Why Do Different Countries Have Different Outlets?

(Last Updated On: October 12, 2021)

If you’ve ever travelled internationally and wanted to charge (or otherwise plug in a device), you probably had to bring some adapters for your gadgetry. You’d think that with so much stuff being made by international companies it would be useful to try and push everyone into using the same standard outlet or plug. Why do different countries have different outlets?

How Many Standard Plugs Are There?

Luckily there aren’t too many different plug/socket types to work with. The American International Trade Administration recognizes 15 different plug/socket types around the world. Each type is assigned a letter of the alphabet; so with 15 types we have outlets of types A through O.

  If you live in North America; you’re probably most familiar with type A and type B outlets. Type A ones have the 2 pins while the type B ones have the third pin on the bottom. This third pin is a grounding pin, it’s meant to protect you in the event of a power surge or malfunction. Which means you shouldn’t be cutting it off. Don’t worry about compatibility–both are normally between 100-127 volts and rated up to 15 amps. That’s why you can stick your 2 prong phone charger into the 3 prong socket you also use your laptop charger for. 

What Makes them Different?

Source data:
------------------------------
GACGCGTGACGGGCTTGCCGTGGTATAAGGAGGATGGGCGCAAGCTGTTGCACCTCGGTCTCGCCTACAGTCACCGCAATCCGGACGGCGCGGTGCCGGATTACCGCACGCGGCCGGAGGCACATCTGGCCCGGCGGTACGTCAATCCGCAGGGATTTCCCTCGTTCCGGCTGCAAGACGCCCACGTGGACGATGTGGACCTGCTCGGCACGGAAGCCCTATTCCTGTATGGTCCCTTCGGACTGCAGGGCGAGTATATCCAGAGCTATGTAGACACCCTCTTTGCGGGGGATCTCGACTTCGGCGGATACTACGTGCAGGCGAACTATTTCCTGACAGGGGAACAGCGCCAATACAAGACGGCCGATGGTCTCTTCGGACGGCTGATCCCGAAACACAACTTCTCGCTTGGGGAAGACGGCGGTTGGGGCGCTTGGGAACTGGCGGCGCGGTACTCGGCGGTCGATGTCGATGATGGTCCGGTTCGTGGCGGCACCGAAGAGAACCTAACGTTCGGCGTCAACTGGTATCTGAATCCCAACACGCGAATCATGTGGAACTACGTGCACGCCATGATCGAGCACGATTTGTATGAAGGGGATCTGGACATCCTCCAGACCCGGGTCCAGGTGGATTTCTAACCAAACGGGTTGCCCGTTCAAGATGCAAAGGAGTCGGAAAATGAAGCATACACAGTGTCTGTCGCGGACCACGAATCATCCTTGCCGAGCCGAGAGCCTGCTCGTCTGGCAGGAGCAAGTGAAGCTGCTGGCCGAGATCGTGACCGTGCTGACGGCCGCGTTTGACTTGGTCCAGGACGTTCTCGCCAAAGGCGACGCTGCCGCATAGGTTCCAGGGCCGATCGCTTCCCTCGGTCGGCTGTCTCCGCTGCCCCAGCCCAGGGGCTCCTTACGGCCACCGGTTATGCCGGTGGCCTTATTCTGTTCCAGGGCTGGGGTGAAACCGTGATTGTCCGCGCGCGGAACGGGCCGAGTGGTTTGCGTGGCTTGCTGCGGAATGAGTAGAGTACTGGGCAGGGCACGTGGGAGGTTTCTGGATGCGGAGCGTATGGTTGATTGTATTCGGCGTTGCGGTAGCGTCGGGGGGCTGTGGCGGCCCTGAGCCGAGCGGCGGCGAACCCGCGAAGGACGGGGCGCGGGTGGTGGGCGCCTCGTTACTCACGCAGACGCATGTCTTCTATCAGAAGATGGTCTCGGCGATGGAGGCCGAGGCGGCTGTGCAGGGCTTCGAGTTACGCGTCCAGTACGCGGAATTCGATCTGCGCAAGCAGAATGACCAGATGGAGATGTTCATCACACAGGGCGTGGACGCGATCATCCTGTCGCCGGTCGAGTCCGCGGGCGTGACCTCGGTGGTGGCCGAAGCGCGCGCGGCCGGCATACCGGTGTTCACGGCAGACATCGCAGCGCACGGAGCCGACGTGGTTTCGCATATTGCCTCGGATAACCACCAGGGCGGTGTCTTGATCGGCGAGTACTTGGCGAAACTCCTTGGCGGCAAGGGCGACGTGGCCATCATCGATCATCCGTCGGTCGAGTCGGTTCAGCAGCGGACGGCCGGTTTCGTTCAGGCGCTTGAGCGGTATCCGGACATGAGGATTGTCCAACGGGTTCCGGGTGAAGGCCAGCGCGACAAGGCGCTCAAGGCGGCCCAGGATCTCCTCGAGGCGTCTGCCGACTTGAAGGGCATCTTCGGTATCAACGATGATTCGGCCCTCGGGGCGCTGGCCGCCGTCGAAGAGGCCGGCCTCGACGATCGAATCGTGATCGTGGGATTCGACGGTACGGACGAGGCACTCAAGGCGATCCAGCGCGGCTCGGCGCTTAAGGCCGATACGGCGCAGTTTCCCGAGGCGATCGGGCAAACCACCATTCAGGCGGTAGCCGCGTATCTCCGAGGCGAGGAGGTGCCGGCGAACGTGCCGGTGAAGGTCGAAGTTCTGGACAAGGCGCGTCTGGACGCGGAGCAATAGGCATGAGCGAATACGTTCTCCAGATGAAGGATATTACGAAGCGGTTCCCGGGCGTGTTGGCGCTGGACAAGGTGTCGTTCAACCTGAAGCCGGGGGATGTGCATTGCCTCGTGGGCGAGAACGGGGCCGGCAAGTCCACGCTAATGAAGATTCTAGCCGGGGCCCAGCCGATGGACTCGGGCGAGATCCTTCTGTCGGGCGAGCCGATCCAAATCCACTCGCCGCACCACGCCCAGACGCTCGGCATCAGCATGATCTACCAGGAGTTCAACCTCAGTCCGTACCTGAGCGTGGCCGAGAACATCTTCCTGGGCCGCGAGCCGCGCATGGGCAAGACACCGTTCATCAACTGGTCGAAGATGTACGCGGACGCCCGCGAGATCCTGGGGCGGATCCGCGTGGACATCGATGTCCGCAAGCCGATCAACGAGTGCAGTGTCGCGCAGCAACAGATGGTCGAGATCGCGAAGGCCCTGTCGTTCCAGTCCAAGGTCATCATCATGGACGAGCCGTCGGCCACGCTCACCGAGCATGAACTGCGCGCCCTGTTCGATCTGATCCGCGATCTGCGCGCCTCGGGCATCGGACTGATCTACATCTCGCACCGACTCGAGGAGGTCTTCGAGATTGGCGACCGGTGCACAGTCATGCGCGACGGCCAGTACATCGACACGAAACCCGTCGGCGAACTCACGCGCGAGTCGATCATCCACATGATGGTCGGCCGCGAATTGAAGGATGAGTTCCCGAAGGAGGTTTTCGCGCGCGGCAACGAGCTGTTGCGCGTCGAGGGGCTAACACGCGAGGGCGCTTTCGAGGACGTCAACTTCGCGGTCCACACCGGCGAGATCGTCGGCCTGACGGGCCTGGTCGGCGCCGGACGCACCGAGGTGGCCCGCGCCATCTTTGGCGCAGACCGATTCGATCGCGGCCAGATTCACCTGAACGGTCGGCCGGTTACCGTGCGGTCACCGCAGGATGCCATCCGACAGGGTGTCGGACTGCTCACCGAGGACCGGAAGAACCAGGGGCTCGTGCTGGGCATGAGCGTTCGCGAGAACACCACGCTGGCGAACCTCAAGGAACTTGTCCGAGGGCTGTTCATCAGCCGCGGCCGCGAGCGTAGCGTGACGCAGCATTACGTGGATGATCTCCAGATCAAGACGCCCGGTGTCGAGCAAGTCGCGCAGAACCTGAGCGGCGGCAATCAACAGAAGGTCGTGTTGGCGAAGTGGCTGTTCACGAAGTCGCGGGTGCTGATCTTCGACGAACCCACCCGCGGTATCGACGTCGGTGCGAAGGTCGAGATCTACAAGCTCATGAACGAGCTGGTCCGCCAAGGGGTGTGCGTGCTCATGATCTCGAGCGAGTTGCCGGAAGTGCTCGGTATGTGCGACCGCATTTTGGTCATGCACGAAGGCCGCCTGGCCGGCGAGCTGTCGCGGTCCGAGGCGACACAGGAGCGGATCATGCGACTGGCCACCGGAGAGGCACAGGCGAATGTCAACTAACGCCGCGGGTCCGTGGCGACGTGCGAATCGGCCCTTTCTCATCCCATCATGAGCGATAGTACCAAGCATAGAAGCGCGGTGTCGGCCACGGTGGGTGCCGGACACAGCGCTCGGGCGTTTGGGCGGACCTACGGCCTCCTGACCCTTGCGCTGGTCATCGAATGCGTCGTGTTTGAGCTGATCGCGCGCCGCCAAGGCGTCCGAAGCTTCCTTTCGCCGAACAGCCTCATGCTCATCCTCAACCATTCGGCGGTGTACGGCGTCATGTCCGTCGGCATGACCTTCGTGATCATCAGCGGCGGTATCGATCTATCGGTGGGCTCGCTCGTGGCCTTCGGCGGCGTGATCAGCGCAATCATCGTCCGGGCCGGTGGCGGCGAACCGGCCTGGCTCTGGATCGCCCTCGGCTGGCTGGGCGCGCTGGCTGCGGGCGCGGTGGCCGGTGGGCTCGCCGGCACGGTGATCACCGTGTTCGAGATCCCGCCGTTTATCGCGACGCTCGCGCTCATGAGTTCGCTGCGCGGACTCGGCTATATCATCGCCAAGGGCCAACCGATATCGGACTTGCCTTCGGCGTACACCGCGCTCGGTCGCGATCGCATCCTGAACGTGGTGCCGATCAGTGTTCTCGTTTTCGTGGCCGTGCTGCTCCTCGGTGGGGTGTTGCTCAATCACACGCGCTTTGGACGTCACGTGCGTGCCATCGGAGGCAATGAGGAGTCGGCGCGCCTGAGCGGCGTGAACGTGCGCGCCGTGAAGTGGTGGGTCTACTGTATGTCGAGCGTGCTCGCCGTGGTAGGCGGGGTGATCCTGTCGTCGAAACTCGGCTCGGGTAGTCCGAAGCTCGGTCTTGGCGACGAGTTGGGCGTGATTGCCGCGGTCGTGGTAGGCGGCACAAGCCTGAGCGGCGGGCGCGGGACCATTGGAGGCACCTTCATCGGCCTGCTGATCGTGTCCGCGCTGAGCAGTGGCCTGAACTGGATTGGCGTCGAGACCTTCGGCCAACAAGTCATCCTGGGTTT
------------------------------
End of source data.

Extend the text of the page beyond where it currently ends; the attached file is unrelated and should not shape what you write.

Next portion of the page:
Besides appearance, all other types of outlets have different voltage and ampere ratings. Types C-O all are rated up to 240 volts, generally between 220-240 volts. Some, like type N (used in Brazil and South Africa), are rated from 100-240 volts. 

They’re also generally rated for different amperage. There’s a lot more variation here. India’s commonly used type D plug is rated for 5 amps, while the type N can go up to 20 amps. 

So Why Does Everyone Have Something Different?

When Americans first started developing the modern electric plug, other nations found the American 110 volt standard too inefficient. Germany favored more power transmission with 220 volt plugs–something they kept with the type C and F plugs that are rated between 220 and 240 volts. 

The English developed their own plugs too–through the rest of Europe never adopted theirs as standard (and never ended up with their own universal one). While people started catching on to the idea that a universal standard would probably be helpful, WWII effectively put a stopper on those conversations. 

That’s not to say entities haven’t tried to establish standards. The International Electrotechnical Commision has tried for a long time. In 1986 they unveiled the type N plug, which was intended to be the universal standard. If you remember from earlier, though, the type N is only used in Brazil and South Africa. There wasn’t a lot of enthusiasm for the type N plug in 1986 when it was introduced–Brazil was the first to adopt it and didn’t adopt it until 2007. 

While countries have recognized the need to standardize, Thailand developed the type O plug to standardize within their borders in 2006. There was just too much momentum for everyone’s initial systems. By the time the proposed type N rolled around, it would have just been too much work to make the switch. 

Speaking of electricity, see if you know who exports the most here.

About the Author:

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Kyler is a content writer at Sporcle living in Seattle, and is currently studying at the University of Washington School of Law. He's been writing for Sporcle since 2019; sometimes the blog is an excellent platform to answer random personal questions he has about the world. Most of his free time is spent drinking black coffee like water.